22/09/2021

Concealed Installations

I read an article the other day which was titled “How to use the 4x4 winch properly while go offroading”.

It was quite an interesting article and had some very valid points; especially about using physics to increase the payload. There was another section about tree straps which I liked too. When I finished reading, I found myself going back to some of the earlier paragraphs which, I must be honest, were niggling at me.

The topic was about ‘concealed winches’ and despite the ‘neat’ appearance, had flaws.

So why was this niggling at me? I’ll tell you why: I love these installations!

The author’s points were credible, but unfortunately he has not seen a thorough, bespoke concealed installation!

After feeling offended with the initial statement ‘it will have a big problem’ and reading about these problems; I realised that the location of the winch wasn’t the problem, it was the installation itself!

Then I became proud that we evolved from these obstacles years ago, amazed that people still have these issues.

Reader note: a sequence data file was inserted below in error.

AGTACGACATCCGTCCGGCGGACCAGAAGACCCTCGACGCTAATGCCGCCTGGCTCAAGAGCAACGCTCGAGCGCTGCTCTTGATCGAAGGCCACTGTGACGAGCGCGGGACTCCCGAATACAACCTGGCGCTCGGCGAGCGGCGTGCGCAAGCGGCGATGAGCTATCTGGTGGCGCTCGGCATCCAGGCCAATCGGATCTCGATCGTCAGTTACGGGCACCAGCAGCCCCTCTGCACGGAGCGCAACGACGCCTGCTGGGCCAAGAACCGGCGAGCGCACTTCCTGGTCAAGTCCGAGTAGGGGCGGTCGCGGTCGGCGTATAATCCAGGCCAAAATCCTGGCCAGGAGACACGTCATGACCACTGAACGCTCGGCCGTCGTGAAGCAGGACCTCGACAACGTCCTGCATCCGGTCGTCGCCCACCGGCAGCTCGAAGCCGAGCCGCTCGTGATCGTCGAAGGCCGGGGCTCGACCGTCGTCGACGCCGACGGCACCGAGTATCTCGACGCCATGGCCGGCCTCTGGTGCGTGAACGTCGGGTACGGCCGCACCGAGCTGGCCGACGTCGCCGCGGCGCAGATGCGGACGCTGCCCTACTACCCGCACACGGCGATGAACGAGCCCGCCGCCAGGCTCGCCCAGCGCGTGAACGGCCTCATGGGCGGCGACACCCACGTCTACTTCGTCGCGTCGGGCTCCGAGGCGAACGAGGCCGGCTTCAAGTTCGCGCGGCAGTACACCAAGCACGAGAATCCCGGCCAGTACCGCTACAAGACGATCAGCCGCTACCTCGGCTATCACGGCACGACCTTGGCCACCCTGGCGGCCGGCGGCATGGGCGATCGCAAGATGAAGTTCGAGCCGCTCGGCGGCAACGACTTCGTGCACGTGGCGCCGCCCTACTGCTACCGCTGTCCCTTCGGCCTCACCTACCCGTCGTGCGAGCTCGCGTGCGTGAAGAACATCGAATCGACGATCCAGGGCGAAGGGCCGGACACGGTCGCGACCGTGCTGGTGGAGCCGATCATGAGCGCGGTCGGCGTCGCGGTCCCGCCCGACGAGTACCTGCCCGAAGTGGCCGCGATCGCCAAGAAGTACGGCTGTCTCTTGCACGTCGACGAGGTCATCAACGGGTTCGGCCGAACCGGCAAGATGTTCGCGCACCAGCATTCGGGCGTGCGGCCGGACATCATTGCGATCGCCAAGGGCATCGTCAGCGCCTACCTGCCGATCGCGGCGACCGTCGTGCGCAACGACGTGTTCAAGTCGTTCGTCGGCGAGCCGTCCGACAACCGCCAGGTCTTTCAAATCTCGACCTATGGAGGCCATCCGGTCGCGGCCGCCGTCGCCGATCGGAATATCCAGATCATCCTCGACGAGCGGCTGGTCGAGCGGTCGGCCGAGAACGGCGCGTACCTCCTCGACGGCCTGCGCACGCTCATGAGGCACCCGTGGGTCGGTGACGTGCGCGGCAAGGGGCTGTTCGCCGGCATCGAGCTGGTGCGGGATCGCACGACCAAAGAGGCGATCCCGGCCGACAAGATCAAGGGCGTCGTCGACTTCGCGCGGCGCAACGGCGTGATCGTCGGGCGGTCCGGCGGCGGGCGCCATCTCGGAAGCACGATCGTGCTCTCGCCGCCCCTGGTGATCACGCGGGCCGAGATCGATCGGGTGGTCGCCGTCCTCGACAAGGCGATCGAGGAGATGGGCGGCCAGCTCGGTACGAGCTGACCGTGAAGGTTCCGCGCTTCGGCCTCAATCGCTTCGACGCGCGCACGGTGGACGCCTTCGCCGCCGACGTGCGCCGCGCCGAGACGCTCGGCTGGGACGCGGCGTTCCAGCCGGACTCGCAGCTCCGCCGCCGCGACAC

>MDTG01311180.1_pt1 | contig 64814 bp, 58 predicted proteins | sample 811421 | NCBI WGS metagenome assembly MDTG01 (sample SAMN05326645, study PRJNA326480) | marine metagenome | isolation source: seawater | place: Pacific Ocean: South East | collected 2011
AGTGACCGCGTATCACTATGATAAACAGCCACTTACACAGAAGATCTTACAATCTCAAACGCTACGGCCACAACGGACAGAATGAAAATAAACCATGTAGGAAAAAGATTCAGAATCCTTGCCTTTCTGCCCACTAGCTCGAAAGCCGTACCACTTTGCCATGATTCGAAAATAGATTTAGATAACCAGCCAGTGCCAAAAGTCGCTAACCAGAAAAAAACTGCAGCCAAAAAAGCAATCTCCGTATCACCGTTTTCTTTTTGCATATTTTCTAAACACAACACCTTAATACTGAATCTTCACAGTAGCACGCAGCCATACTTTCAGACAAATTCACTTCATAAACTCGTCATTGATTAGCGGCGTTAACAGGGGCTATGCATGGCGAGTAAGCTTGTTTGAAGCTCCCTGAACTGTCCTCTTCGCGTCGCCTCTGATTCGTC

The first flaw mentioned in the article was that the user would not be able to see the rope on the drum. The rope/wire could be ‘bunching’ to one side! Sure that’s a problem, but only if you cannot see the drum. When we install winches behind the grill, we acknowledge that there could be an issue with visibility, so we overcome it. Not only do we make the drum visible, but we also add an LED to illuminate the drum when it is dark.

The next ‘issue’ mentioned was the reduction of the operating angle. Good! We don’t want to encourage operators to work at angles, because that’s what will cause rope ‘bunching’ to one side of the drum. It can also cause a roller fairlead to disfigure, warp and damage; roller fairleads are not designed to allow the rope/wire to winch-in/out at different angles. We prefer operators to use ‘Snatch-blocks’, pivoting D-Links, pulleys and straps to try and winch-in as straight as possible.

Winches installed at the front of a vehicle can cause extra projection and that could mean having the winch itself embedded in dirt. They are also more prone to damage and theft.

A front-end projection can also be hazardous on the highways too. They are solid and could be dangerous to pedestrians or other vehicles on the road.

We are proud of our installations. Our customers who opt for the concealed approach fully appreciate the safe operation, the nice extra touches and the honour to the original design of the vehicle. They never have any problems.

We make everything accessible on the front such as the clutch for free-spooling the rope, the emergency stop, the hook anchor and the connector for the remote.

The image shows examples of concealed installations highlighting all the points mentioned above.